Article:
• "The plot generally involves a protagonist who is confronted with an interdiction or prohibition that he or she violates in some way. Therefore, there is generally a departure or banishment and the protagonist is either given a task or assumes a task related to the interdiction or prohibition." (p 49)
  • "names are rarely used in a folk tale; characters function according to their status within a family, social class, or profession; and they often cross boundaries or transform themselves. It is the transgression that makes the tale exciting; it is the possibility of transformation that gives hope ... Inevitably in the course of the action there will be a significant or signifying encounter." (p 49)
  • "The protagonist, endowed with gifts, is tested once more ... the success of the protagonist usually leads to marriage; the acquisition of money; survival and wisdom; or any combination of these three. ... At the centre of attraction is the survival of the protagonist under difficult conditions." (p 50)
  • "In the oral wonder tale, we are to marvel about the workings of the universe where anything can happen at any time ... Nor do the characters demand an explanation - they are instinctively opportunistic and hopeful ... The tales seek to awaken our regard for the miraculous condition of life ... those who are naive and simple are able to succeed because they are untainted, naturally good, and can recognize the wondrous signs." (p 51)
  • Perrault's tales 1694 - 1697 (and this is some output!) included:
    • Puss in Boots
    • Thumbelina
    • Bluebeard
    • Cinderella
    • Sleeping Beauty
    • Little Red Riding Hood
  • Anatole France wrote a version of the Bluebeard legend in which the hero is always unfortunate in marriage: his wives are mad, strange or stupid, and each time the wife dies in an accident. The 7th wife marries him for his money and plots with her brothers to murder him.
  • "The storyteller is ... a thief who robs treasures to give something substantive to the poor." (p 242)

An interesting book but I was confused as to its thesis. August 2017; 243 pages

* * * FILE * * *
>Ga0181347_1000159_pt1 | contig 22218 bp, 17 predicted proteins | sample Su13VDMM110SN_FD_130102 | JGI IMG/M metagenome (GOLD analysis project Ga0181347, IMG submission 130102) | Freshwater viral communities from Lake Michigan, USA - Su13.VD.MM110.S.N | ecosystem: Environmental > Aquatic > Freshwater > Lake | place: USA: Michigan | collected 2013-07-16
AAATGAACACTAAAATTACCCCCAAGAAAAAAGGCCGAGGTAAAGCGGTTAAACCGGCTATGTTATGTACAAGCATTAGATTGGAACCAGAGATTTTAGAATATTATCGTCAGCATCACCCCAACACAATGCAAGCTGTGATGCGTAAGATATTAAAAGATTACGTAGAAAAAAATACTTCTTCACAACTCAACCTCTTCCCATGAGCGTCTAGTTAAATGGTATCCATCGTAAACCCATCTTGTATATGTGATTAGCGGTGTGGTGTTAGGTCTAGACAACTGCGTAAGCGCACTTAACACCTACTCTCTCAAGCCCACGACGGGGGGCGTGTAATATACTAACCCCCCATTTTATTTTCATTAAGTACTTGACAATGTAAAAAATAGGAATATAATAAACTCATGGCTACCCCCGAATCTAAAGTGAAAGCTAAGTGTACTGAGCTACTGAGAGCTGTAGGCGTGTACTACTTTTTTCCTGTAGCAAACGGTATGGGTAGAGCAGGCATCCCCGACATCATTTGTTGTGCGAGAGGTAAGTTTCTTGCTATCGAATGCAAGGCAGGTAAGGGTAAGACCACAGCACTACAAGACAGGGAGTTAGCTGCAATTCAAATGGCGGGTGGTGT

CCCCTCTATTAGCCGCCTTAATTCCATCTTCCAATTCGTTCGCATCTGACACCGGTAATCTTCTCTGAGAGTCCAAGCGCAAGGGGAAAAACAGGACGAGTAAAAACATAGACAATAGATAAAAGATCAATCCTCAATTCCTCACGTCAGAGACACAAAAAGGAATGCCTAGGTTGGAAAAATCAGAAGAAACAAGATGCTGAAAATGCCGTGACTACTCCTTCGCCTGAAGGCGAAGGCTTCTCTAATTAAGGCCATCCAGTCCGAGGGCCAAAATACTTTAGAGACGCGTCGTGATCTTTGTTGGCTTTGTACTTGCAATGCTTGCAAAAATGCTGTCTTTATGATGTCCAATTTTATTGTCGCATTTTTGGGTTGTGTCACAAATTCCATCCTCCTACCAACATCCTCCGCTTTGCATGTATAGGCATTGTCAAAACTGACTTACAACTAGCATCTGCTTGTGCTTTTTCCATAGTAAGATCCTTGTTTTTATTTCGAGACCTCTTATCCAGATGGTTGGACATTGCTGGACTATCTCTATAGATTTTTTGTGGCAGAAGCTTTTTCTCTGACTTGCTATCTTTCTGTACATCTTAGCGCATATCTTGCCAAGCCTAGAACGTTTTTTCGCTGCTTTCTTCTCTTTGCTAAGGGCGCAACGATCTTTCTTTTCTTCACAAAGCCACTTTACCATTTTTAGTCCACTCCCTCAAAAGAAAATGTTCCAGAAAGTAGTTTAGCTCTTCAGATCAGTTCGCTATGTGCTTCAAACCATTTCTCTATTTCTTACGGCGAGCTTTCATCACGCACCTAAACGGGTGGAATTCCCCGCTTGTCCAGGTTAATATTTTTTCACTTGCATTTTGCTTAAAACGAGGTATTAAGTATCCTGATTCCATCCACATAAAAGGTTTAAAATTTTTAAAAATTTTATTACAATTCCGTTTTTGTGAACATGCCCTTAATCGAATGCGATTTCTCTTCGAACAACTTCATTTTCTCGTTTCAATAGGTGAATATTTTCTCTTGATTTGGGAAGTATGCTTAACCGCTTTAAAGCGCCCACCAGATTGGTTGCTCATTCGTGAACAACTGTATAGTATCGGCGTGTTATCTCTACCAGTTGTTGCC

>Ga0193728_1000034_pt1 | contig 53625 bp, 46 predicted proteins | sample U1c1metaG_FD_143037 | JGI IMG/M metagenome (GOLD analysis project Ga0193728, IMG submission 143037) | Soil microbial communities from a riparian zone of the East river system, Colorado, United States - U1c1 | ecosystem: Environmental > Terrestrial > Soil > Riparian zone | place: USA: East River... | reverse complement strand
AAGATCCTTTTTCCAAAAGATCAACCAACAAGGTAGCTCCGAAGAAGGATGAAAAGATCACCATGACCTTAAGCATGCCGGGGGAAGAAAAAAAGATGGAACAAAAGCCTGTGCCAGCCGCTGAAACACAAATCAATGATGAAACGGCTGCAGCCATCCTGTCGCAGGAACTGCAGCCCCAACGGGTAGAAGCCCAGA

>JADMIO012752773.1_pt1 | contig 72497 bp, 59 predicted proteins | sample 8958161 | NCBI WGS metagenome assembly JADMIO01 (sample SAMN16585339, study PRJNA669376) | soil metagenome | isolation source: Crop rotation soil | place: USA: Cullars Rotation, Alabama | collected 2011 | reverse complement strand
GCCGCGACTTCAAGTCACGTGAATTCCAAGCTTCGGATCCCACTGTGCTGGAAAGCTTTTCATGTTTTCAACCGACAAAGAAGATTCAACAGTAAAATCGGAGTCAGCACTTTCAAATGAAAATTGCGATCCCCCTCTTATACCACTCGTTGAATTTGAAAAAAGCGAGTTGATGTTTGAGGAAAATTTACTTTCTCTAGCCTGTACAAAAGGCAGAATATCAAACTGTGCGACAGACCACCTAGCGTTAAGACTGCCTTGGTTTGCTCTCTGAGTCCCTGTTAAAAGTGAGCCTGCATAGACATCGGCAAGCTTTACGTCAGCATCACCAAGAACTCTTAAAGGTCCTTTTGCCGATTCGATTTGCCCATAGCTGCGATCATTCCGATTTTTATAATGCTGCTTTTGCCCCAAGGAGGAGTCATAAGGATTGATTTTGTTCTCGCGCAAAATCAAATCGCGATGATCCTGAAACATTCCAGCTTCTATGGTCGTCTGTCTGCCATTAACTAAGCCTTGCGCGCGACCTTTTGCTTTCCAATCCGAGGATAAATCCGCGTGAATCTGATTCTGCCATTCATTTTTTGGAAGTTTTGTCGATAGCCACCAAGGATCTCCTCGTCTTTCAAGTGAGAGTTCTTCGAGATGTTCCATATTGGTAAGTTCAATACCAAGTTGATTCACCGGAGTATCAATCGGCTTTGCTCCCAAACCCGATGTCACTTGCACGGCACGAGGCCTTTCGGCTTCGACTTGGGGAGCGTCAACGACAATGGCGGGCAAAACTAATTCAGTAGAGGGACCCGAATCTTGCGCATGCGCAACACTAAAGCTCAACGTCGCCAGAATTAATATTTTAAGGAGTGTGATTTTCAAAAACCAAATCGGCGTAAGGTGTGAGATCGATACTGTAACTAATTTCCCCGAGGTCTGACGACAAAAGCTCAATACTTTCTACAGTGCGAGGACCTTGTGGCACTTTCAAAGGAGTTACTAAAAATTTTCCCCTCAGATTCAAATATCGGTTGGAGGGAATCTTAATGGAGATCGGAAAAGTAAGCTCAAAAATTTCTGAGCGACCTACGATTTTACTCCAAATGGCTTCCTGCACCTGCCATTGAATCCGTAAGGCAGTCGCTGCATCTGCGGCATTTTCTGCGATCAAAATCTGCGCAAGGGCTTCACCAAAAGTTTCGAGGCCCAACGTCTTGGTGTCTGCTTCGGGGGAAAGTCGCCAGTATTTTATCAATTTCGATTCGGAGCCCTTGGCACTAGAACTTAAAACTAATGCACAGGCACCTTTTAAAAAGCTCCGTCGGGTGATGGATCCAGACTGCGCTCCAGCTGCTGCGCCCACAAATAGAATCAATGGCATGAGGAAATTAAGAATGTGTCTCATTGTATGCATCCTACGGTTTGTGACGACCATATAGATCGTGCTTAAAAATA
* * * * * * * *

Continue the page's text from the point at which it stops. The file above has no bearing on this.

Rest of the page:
Wednesday, 9 August 2017

"Name to a face" by Robert Goddard

Another classic Goddard mystery, narrated by the protagonist but, rather disconcertingly, in the third person. After a prologue in which a murder occurs long ago we land in modern day Monaco where small business owner Tim Harding is persuaded by a millionaire friend to spend a week in Penzance bidding for a family heirloom. While there he meets someone whose face he is sure he recognises from the past but she has never met him. Nevertheless they fall in love as theft and mystery begin to surround them. For the heirloom is a dead ringer for a ring stolen from the body of a shipwrecked Admiral in 1707 and somehow it relates to a diving death, a long forgotten murder and a mysterious monk at the time of the Black Death.

Goddard is back on form and when he is on form the result is a cracking read.

Also reviewed in this blog are:

"The dead are dead. You can't bring them back. And you can't avoid joining them sooner or later." (p 223)
"Gary appeared to be locked in some fierce debate with himself, the darting of his eyes signalling the trading of points." (P 271)

A pretty good thriller. August 2017; 472 pages

Tuesday, 8 August 2017

"The Voices Within" by Charles Fernyhough

This very accessible book is about thought. Many (all?) of us seem to have a voice within our heads talking to us. Sometimes these thoughts conduct dialogues. For some people these voices seem not to be their own thoughts; sometimes this sort of voice-hearing is pathologised and voice-hearers can be labelled as schizophrenics or mystics. Fernyhough tells us the very latest research on our inner voices. But he also considers non-academic sources including:
  • Literature especially 'stream of consciousness' fiction (Fernyhough himself writes fiction): 
    • In Chaucer's Book of the Duchess the 'Man in Black' "spak noght/ But argued with his owne thoght," (p 93)
  • The difference between the commandments of the gods in the Iliad and the dilemmas of Ulysses in the Odyssey
  • Sports stars commanding themselves out loud to eg focus on the ball
  • The private speech of children playing
  • Silent reading (first observed  being done by  St Anselm by the not-at-the-time-Saint Augustine)
  • Guardian angels

The four voices many of us hear are: (all p 44)
  • "Faithful friend (associated with personal strength, close relationships and positive feelings)"
  • "Ambivalent Parent (combining strength, love and caring criticism)"
  • "Proud Rival (who was distant and success-oriented)"
  • "Helpless Child, distinguished by negative emotions and social distance"
Many many fascinating moments:
  • We are so committed to the privacy of our inner thoughts that "its alternatives - mind-reading, telepathy and thought invasion - can be sources of humour or horror." (p 4)
  • "having a brain gives you: a ringside seat for a show meant for you alone." (p 4)
  • "Thoughts are typically coherent: they fit into chains of ideas which, in no matter how haphazard a fashion, are connected to what has come before." (p 7)
  • "Some of the mysteries of inner speech become more comprehensible when we rcognise that it has the properties of a dialogue." (p 15)